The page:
Skip to main content

If Inflation Is So Bad, How Come It’s Not Worse?


Recent headlines have many people despairing over inflation.

A couple of recent examples such as “Inflation Is The Worst It’s Been In Forty Years” and “Consumer Prices Are Rising Rapidly” were followed by “High Inflation Is Here To Stay”.

Just how bad is it? Let’s take a look.


Below is a chart (source) “showing the annual rate of inflation in the United States as measured by the Consumer Price Index back to 1914″…

Historical Inflation Rate by Year


The CPI rate of increase for all of 2021 was 7.04 percent. Coming on the heels of 2020’s 1.36 percent and after forty years of historically low CPI rates, 2021 may be viewed by some as “nightmare inflation”. Still, it doesn’t likely justify the headline proclamations that stir up fear and anxiety among the general population.

There are several things to consider before getting worked up about what one reads regarding recent “high inflation”.

First, most of us tend to remember largely what has happened most recently and forget or ignore that which may require a bit of effort to uncover.

When viewing the 2021 CPI rate of 7.04 percent in the context of longer-term historical rates, the number doesn’t seem quite so extreme.

It is true that the spike higher in 2021 was a five-fold increase over 2020; but that is not the whole story.

Part of the reason for the jump in prices last year has to do with supply chain disruptions associated with reopening of the economy after being shutdown for  a year or more.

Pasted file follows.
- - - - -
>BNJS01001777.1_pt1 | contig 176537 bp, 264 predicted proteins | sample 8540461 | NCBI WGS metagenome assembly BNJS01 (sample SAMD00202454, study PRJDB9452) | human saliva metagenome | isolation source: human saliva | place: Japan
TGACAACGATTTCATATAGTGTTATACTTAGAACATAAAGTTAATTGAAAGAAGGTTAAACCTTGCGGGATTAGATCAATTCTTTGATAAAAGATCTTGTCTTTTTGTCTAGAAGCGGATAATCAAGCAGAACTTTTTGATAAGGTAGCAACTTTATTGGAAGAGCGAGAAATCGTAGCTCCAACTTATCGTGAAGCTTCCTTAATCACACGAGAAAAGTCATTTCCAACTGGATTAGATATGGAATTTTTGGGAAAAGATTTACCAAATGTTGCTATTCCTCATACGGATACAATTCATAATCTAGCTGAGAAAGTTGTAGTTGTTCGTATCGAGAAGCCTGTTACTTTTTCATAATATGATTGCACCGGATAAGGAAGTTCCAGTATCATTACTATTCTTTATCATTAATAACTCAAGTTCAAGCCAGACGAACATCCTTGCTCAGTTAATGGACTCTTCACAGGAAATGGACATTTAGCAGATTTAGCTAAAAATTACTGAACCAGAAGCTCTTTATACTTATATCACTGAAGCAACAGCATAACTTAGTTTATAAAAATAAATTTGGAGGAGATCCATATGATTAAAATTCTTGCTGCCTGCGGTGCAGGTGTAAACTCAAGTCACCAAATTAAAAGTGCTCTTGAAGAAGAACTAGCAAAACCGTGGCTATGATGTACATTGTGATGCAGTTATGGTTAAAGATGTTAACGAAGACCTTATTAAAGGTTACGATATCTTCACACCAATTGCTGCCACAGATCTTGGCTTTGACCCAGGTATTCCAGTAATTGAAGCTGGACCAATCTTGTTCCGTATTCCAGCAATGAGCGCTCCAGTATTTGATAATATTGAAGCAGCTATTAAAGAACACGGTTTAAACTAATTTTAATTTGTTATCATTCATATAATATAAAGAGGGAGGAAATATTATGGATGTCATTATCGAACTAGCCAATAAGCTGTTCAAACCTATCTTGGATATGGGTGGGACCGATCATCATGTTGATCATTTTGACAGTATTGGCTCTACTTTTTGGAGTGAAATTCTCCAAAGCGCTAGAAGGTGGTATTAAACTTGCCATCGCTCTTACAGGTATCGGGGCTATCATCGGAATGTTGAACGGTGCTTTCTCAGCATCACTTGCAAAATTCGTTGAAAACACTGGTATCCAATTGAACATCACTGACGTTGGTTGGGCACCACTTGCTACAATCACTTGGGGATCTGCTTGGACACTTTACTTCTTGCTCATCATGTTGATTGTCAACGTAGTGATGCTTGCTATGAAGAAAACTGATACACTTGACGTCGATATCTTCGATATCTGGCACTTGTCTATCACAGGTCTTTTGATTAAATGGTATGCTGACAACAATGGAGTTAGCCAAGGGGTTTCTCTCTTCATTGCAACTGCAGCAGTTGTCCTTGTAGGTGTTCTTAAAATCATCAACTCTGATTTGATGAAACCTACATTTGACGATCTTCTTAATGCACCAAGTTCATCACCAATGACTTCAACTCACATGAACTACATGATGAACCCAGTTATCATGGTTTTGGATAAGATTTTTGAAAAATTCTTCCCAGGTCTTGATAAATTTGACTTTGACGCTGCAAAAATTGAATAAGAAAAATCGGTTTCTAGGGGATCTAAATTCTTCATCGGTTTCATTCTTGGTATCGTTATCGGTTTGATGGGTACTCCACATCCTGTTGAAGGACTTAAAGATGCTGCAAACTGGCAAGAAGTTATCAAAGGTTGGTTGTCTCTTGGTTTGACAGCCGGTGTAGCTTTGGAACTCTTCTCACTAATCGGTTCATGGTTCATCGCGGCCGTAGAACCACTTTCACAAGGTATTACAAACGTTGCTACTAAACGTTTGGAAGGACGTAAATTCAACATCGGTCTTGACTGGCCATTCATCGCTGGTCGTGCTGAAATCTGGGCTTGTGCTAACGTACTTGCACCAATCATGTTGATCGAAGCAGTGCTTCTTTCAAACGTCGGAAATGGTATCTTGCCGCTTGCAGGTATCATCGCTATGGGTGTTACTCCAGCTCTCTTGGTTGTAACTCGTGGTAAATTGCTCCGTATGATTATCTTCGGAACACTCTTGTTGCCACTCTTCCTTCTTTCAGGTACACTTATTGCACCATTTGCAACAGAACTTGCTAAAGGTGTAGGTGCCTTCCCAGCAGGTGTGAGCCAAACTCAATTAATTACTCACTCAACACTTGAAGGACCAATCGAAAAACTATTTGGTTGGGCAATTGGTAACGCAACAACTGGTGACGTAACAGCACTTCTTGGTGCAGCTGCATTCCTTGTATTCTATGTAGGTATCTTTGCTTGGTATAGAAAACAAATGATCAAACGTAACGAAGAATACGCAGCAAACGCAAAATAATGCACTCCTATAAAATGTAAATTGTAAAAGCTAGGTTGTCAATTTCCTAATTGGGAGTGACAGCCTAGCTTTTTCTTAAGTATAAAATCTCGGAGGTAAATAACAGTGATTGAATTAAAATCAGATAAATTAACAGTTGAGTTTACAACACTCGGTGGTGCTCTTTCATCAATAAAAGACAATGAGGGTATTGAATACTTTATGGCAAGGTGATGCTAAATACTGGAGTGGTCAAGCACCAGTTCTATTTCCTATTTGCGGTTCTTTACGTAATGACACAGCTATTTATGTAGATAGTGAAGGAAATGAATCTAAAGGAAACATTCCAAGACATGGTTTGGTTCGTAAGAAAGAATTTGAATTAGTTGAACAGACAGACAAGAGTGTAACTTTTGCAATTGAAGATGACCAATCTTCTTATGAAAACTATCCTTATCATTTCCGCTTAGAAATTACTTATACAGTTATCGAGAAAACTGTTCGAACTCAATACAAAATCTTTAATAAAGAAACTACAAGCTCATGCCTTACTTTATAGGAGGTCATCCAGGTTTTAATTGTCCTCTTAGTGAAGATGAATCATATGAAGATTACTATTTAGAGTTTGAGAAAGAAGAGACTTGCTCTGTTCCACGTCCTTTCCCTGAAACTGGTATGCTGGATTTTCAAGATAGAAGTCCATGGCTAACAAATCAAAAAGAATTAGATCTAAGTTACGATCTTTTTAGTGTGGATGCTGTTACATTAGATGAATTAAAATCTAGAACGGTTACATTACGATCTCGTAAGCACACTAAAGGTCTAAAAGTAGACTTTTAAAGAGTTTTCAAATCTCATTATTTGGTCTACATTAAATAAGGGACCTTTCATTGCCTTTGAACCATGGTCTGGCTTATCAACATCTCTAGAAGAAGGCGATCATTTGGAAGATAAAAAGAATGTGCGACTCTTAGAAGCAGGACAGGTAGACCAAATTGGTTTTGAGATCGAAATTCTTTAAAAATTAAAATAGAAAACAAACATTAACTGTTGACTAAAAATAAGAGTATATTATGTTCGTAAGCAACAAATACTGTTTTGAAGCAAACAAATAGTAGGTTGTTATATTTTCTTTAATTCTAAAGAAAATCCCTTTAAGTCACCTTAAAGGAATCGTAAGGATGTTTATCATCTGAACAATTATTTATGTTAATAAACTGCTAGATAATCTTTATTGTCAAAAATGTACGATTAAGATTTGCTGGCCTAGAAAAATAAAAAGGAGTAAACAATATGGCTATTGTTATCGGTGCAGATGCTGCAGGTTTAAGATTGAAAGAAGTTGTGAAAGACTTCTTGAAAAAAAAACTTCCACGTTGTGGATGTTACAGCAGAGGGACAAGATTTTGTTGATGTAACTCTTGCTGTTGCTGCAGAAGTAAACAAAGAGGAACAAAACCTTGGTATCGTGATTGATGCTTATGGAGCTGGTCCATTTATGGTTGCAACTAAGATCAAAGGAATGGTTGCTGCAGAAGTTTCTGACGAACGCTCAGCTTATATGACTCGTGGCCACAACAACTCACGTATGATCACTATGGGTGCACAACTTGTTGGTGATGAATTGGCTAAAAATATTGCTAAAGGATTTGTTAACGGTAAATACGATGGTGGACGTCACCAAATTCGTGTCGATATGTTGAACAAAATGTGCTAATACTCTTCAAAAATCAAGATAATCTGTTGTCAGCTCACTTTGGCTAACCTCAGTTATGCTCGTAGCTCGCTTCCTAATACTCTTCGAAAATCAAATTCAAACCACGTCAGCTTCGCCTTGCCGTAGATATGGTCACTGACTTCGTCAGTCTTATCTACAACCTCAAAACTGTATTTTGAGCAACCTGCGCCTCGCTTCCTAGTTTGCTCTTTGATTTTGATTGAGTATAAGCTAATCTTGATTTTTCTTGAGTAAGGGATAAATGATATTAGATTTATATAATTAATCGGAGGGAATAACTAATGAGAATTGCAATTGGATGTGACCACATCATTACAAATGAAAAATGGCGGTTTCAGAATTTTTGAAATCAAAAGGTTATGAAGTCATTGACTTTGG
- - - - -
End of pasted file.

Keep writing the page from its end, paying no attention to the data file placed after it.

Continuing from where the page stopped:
Supply chain disruptions can cause an imbalance in supply and demand. The resulting effect on prices has nothing to do with inflation. (see Simple Facts About Inflation)


Some additional perspective helps, too.  After peaking at approximately 13 percent in 1979-80, the CPI rate fell to a low of 1.1 percent in 1986.

The next three years saw increases of 4.43, 4.42, and 4.65 percent. Then, in 1990, the rate jumped to 6.11 percent. Of course, the cries of “high inflation is back” were prevalent then, too.

Nevertheless, the CPI rate dropped in half the very next year to 3.06 percent and ushered in thirty years of historically low CPI rates.


In all cases where extreme increases in the CPI rate are apparent, they were followed by years (decades) of lower rates of increase.

In addition, after the CPI rate peaked in 1918 at 20.44 percent, it has trended downward for the past one hundred years.

The inflation created by the Fed is losing its intended effect. The biggest risk is not significantly higher inflation.

Rather, the greater risk is credit default and financial markets implosion. (also see Inflation Or Deflation – End Result Is Still Depression)

Kelsey Williams is the author of two books: INFLATION, WHAT IT IS, WHAT IT ISN’T, AND WHO’S RESPONSIBLE FOR IT and ALL HAIL THE FED!


About the author

Average: 5 (1 vote)

Newsletter Signup

GoldSeek Free Newsletters
GoldSeek Daily Edition
Gold & Silver Seeker Report
Gold Seek -- Peter Spina